In Changing Minds. Retrieved October 2, 2011, from http://changingminds. org/disciplines/leadership/theories/great_man_theory. htm |Gordon Allport |Personality Trait Theory |“The trait approach to personality is one of the major theoretical |c. 1936 | | | |areas in the study of personality. The trait theory suggests that | | | | |individual personalities are composed broad dispositions. (About, | | | | |2011) | | | | | | | | | |Allport discovered that there are more then 4,000 words to describe | | | | |personality traits.

Allport categorized those traits into three | | | | |different levels, Cardinal, Central and Secondary traits. | | | | | | | | | |Cardinal traits were characterized as traits that dominate an | | | | |individual’s whole life.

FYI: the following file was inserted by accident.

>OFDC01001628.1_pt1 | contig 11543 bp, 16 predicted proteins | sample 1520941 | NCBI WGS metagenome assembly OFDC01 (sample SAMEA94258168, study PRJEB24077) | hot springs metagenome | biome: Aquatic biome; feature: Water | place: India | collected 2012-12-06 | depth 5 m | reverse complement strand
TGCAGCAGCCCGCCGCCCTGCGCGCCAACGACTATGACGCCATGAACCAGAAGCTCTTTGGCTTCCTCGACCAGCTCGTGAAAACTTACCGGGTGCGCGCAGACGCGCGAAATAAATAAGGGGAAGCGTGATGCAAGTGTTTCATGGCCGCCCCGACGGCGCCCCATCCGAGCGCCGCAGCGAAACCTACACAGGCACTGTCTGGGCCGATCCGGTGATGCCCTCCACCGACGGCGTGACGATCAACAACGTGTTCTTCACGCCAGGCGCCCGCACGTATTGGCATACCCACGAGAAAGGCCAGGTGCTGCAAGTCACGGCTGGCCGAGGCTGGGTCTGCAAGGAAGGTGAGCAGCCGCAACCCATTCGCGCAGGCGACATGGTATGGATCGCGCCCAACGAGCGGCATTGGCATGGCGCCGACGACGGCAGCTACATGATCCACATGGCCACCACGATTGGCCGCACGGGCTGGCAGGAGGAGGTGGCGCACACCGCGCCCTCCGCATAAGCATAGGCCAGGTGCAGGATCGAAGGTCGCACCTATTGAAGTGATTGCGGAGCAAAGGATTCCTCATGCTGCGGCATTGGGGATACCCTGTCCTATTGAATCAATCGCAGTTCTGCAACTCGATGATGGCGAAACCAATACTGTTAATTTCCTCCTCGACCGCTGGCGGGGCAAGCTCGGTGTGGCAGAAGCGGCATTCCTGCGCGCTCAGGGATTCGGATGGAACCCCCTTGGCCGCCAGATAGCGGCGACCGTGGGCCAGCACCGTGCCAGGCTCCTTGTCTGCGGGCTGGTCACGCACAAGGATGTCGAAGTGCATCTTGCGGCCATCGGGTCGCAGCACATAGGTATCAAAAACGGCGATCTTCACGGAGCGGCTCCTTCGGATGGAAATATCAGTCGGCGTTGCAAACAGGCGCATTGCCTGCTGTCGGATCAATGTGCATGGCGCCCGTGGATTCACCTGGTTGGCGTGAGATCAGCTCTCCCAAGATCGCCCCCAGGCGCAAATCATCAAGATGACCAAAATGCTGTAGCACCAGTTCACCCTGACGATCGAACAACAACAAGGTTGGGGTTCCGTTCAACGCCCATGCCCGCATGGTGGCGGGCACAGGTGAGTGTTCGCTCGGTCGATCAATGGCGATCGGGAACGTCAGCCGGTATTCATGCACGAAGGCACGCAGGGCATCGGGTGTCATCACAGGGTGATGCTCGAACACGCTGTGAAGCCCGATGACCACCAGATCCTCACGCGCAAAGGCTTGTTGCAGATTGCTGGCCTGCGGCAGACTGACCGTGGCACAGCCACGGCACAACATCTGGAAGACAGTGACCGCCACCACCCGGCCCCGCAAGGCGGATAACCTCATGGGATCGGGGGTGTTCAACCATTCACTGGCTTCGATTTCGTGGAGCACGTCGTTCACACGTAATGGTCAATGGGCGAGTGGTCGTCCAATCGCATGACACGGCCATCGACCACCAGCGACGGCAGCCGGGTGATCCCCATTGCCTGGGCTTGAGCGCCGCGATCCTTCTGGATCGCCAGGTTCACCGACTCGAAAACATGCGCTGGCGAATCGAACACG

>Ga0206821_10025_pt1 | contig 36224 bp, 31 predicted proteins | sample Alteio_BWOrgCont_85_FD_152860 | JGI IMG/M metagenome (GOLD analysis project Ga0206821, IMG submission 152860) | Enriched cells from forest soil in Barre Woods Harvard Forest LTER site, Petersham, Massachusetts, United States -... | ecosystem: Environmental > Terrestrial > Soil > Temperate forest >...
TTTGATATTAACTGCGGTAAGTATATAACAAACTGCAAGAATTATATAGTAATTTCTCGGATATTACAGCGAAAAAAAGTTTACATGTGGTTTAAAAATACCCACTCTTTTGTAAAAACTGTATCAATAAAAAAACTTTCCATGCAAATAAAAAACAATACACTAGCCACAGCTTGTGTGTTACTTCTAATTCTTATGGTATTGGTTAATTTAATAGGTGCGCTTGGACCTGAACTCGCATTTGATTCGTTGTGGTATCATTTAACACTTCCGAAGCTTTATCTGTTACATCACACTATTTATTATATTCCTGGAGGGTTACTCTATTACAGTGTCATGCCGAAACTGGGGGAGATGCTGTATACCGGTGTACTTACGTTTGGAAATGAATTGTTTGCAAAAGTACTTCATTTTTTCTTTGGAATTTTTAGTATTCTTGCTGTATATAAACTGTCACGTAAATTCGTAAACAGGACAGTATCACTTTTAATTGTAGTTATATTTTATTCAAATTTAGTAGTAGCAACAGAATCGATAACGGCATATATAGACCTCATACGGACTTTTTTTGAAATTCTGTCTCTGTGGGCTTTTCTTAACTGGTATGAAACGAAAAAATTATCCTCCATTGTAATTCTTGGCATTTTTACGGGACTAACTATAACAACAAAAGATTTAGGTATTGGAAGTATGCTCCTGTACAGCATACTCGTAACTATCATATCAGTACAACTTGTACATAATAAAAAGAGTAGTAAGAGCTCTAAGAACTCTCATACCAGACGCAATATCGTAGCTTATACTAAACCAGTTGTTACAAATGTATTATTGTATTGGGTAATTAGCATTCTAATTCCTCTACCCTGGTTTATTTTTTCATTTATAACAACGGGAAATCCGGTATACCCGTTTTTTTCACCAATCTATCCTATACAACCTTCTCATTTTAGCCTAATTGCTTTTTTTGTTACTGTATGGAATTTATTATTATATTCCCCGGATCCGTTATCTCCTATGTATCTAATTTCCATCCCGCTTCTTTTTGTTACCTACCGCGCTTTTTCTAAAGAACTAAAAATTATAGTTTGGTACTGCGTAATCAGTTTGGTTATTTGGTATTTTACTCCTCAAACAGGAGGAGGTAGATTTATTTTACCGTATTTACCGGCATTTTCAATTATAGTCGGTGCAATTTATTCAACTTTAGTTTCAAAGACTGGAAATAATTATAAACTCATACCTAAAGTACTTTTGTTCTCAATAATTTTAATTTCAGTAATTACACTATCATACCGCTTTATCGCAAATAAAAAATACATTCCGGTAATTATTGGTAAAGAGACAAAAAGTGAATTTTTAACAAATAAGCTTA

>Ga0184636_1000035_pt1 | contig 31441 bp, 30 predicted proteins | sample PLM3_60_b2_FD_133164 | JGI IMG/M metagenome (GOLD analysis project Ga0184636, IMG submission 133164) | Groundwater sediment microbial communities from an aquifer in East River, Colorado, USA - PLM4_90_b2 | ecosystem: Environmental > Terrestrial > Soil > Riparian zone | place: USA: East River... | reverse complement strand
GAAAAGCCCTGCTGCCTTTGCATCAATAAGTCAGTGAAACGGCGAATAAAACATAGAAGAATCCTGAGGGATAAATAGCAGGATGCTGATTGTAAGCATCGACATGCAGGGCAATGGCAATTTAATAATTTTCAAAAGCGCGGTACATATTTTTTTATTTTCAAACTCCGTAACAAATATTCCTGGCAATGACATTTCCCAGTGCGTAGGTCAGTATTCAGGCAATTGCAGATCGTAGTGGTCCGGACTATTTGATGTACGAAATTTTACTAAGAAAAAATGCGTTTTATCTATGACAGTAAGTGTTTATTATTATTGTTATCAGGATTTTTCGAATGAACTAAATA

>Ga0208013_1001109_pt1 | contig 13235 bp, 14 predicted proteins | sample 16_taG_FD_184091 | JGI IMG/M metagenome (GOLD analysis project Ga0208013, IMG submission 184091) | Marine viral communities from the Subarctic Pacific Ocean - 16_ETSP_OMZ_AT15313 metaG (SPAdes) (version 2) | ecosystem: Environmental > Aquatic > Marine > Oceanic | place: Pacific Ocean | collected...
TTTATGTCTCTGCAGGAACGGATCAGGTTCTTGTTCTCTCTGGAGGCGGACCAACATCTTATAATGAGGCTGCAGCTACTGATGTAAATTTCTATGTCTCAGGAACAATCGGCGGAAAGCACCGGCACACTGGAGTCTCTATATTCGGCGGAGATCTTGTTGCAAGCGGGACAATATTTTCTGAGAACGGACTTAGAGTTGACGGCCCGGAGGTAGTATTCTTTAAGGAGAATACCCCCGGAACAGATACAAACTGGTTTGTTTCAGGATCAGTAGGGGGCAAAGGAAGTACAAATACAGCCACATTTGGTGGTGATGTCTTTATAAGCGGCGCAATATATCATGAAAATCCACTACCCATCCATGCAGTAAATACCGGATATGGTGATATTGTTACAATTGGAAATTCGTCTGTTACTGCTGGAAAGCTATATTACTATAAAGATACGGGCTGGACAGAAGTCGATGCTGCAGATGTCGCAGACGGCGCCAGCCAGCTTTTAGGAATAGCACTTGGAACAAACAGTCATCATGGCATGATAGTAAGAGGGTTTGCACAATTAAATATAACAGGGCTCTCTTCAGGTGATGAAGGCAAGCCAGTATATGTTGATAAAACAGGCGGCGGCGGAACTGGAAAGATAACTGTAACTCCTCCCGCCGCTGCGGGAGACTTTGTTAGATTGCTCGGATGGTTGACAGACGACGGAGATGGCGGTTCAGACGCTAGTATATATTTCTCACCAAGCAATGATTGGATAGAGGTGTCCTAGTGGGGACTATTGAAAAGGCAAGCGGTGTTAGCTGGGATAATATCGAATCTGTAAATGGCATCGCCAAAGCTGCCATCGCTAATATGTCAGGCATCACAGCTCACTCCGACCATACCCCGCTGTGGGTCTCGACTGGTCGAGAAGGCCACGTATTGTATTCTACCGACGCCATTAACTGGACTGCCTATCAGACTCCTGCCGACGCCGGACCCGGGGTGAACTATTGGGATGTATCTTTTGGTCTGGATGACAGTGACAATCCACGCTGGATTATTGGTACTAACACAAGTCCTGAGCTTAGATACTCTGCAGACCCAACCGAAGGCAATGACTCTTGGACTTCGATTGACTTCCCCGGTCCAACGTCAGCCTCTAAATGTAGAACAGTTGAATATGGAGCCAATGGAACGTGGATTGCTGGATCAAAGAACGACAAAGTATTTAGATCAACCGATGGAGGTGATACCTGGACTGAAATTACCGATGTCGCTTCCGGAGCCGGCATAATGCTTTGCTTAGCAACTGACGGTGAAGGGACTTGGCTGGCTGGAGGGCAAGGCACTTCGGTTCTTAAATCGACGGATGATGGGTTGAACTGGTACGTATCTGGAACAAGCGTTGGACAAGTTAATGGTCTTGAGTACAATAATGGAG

Central traits are general characteristics | | | | |of an individual personality that would affect their leadership | | | | |quality. “Terms such as intelligent, honest, shy and anxious are | | | | |considered central traits. (About, 2011) Secondary traits reefers | | | | |to attitudes or preferences that appear in certain situations or from| | | | |the result of a specific circumstance. | | Cherry, K. (2011). Trait Theory of Personality. In About. Retrieved October 2, 2011, from http://psychology. about. om/od/theoriesofpersonality/a/trait-theory. htm Cherry, K. (2011). Leadership Theories – 8 Major Leadership Theories. In About. Retrieved October 2, 2011, from http://psychology. about. com/od/leadership/p/leadtheories. htm |Kurt Lewin |Lewin’s leadership styles |Lewin’s developed three leadership styles, autocratic, democratic |c. 1939 | | | |style and Laissez-Faire style. | | | | | | | | |“In the autocratic style, the leader takes decisions without | | | | |consulting with others. The decision is made without any form of | | | | |consultation.